I’m not a fan of direct retellings, so I added a few demons here, slathered on some rock n’ roll decadence there, and came up with a few urban legends to cement the legend of the boots that were practically glowing in my mind’s eye. It fit together perfectly – rock n’ roll was as otherworldly as some fairy tale lands, and there was plenty of grey territory for my protagonist to get caught up in. So I wrote it as a short story and was satisfied…until I realized that there was more. I couldn’t just let my lead character suffer and stay where he was. There was a whole other half to his story to be told, the half that would lead him back to some sort of resolution…or at least the hopeful potential to move on. That’s what also makes fairy tales great – there’s always the chance for the characters to grow beyond what they started out as. If there’s not a definite happy ever after, there’s at least a chance for hope.

And perhaps that’s why I love fairy tales most of all…not only do they give characters a chance to work through enormous odds, but they give everyone a chance to work towards their happiness, if they’re willing to take a chance.


They’re mine. I’m really holding them, Jeremiah realized. I’m holding history that isn’t supposed to exist. When The One took the stage, any competition turned tail and ran. It was said that the one time the singer revealed what he looked like the crowds were moved to tears by his beauty and sophistication, and tore each other apart because they couldn’t get to him. Some said it was a conspiracy that complete copies of his songs didn’t exist because the music was too potent to release to the public. There were people who still worshipped the mystery, the music, the outfits, and the boots.

And now those people would come to him.

“Go on. Try them on,” Jack encouraged. Jeremiah nodded and carefully put the platforms on the floor. Shaking with nerves, the youth sat and guided his feet into the cherry red sheaths. Electricity crackled along his instep and through his toes. He tugged the vinyl up over his calf and gasped. Jeremiah was overtaken by a sudden burn, a sudden ant-crawling of power that worked its way through his skin and into his very soul.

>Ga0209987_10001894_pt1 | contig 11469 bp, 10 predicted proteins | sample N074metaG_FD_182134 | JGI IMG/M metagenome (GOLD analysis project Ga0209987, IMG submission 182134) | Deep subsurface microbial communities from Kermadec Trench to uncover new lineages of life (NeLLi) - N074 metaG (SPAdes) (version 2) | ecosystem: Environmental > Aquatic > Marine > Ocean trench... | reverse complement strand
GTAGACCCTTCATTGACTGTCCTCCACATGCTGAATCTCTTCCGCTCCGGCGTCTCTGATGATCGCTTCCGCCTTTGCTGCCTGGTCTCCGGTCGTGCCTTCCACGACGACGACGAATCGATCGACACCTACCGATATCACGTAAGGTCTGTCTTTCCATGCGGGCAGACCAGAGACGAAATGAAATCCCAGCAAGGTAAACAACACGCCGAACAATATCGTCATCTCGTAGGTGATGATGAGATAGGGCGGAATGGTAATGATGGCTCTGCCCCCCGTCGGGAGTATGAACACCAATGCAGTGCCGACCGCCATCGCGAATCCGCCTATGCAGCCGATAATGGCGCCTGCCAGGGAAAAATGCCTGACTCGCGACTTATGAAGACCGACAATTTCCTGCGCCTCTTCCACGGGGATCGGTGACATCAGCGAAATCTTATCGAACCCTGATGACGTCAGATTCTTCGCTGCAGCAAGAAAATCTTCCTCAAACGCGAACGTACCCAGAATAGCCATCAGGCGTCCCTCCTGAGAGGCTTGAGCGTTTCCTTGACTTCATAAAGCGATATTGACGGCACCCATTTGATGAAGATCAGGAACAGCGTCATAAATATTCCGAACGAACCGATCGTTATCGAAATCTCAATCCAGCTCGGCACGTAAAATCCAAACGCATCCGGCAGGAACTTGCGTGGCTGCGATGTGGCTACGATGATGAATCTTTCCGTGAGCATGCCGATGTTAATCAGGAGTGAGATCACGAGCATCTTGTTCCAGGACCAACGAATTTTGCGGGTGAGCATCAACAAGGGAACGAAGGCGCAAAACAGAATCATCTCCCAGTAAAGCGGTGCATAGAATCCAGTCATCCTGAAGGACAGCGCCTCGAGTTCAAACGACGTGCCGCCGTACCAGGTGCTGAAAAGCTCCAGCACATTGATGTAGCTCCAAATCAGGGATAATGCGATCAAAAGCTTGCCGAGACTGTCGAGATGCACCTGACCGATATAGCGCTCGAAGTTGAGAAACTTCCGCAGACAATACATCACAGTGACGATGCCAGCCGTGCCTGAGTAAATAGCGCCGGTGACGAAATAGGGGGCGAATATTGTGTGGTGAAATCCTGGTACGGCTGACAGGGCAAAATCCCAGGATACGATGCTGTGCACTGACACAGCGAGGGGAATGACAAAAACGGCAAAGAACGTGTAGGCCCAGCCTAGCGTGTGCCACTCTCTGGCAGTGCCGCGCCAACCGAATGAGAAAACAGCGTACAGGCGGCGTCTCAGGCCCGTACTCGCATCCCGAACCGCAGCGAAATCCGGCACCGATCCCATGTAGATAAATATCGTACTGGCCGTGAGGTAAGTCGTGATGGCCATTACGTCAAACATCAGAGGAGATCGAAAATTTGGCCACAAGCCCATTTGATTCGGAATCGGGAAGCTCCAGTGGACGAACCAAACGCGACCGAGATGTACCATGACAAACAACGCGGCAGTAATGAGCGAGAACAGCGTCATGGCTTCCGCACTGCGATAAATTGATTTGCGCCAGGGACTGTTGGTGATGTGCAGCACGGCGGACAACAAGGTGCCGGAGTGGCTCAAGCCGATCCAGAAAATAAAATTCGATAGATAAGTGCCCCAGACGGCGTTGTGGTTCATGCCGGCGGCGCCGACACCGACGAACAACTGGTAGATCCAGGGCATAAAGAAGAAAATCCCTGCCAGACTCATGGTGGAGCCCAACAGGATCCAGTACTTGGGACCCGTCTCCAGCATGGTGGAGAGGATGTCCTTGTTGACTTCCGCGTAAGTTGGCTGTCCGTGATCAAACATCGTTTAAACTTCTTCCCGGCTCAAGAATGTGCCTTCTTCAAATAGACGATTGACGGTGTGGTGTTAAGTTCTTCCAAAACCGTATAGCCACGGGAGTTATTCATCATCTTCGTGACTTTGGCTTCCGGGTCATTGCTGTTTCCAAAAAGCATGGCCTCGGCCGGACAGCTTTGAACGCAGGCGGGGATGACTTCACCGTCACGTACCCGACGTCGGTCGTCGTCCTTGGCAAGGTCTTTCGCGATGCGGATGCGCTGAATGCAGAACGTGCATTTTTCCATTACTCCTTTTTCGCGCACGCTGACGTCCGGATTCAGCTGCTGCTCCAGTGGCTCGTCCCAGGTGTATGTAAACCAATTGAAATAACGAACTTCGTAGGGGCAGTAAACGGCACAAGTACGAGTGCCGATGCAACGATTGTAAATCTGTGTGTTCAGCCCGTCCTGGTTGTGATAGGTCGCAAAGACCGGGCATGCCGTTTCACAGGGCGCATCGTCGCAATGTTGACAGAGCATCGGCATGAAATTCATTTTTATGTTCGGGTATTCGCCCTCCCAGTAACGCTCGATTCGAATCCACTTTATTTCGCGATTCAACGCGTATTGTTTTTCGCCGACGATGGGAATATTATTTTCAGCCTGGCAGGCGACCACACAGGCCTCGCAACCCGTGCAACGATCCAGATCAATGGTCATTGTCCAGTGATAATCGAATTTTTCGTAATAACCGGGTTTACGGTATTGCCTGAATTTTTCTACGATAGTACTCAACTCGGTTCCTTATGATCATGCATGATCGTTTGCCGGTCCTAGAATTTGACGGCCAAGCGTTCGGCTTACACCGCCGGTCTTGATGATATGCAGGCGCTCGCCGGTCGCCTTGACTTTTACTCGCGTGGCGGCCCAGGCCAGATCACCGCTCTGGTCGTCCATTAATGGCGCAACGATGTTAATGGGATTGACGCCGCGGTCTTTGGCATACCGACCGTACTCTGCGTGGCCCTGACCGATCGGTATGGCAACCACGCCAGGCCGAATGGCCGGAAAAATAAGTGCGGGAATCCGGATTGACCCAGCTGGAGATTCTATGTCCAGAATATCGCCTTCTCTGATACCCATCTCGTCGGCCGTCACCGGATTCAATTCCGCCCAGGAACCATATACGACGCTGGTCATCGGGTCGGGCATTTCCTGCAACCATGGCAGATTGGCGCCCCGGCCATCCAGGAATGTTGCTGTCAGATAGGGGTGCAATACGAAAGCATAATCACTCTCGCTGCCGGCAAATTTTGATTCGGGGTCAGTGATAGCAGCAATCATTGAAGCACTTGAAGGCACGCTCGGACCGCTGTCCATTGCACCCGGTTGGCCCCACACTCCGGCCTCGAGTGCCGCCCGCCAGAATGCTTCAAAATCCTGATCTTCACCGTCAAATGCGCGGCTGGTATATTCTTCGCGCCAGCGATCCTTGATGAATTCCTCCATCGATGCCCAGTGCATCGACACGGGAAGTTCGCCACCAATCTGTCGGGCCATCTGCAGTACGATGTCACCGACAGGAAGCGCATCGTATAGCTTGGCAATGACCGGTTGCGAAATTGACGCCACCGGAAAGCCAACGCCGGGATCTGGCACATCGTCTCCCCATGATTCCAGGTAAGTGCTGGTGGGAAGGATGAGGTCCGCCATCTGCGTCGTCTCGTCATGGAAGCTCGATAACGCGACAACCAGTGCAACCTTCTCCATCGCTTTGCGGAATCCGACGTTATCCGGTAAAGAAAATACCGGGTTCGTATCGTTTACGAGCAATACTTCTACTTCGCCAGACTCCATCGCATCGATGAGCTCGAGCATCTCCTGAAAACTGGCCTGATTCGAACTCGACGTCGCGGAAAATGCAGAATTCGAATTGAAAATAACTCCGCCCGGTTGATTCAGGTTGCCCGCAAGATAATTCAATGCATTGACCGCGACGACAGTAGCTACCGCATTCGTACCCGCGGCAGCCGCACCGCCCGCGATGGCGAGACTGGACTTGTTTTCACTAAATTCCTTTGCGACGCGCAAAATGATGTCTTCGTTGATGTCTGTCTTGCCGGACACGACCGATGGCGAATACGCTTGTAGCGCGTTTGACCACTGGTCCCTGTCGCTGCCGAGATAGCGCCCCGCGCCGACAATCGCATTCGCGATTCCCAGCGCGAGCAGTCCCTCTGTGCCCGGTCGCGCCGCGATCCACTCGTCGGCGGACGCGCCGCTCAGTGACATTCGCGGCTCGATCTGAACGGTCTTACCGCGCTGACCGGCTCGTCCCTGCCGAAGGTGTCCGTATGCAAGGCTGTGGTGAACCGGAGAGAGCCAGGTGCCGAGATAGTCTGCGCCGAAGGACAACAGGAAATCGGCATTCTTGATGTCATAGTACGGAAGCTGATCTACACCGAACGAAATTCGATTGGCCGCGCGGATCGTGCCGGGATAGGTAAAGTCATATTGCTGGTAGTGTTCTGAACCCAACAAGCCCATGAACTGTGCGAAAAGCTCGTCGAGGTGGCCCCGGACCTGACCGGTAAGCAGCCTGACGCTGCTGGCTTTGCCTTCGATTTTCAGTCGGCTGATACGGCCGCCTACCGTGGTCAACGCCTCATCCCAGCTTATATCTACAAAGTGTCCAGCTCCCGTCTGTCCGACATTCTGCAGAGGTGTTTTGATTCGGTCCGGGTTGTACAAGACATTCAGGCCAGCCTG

“What the—” he choked. The plastic spasmed, tightened around his foot, and then relaxed. The left boot stretched itself a little higher up his calf and extended its sole and heel a little more to adapt to his needs. Jeremiah thought he had imagined it, but the right boot immediately followed suit. The matching sets of the laces squirmed and rippled, settling into a slightly different pattern than when they were taken out of their box. A quick look around proved that while everyone in the room was looking, Jack was the only other person that actually saw. “Did they just…?” Jeremiah couldn’t bring himself to say something so bizarre. He barely managed to hold back a cry when a thousand tiny needle teeth nibbled his skin from toes to knees. A tingling sensation spread under his skin and Jeremiah was filled with a rush of violent confidence that almost made him swoon.

“Good. They fit,” Jack said. Only his tiny, mysteriously cruel little smile hinted that he was aware of the boots’ strange behavior.

The longer Jeremiah looked at himself the more he realized that he could do no wrong. My life just changed. With these on my feet, my past is gone. I’m going to be better than I ever thought possible.

All around him the yes-men and hangers-on gaped.

“You look so good!” the store footman practically swooned. His vinyl and lace frock coat danced under the fluttering movements of his hands. His sharp, pale face flushed with excitement underneath the stylized Victorian wig.

“I’m gonna cry you look so good!” the blonde assistant squealed, gripping Jack’s knee as if she’d keel over if she didn’t have it there to support her. “It’s like I’m witnessing history!”

The faces that surround him were positively thunderstruck and at his mercy. The camera kept right on clicking. Jeremiah got to his feet and struck a few more ambitious poses, dropping into a low crouch before kicking a leg up in an insane bastardization of a round kick.  It didn’t matter that he’d grown up looking like every other average guy in Middle America. It didn’t matter that he’d been more accustomed to cotton T-shirts and washed-out blue jeans than the clothes Jack had him wearing. The overall look wasn’t complete, but the boots pulled everything together. The added height evened out his lanky proportions. In some unlikely way the platforms made his stubble-sporting, angular face look downright exotic. His eyes blazed liquid brown heat and his dishwater hair almost glowed under the dressing room lights.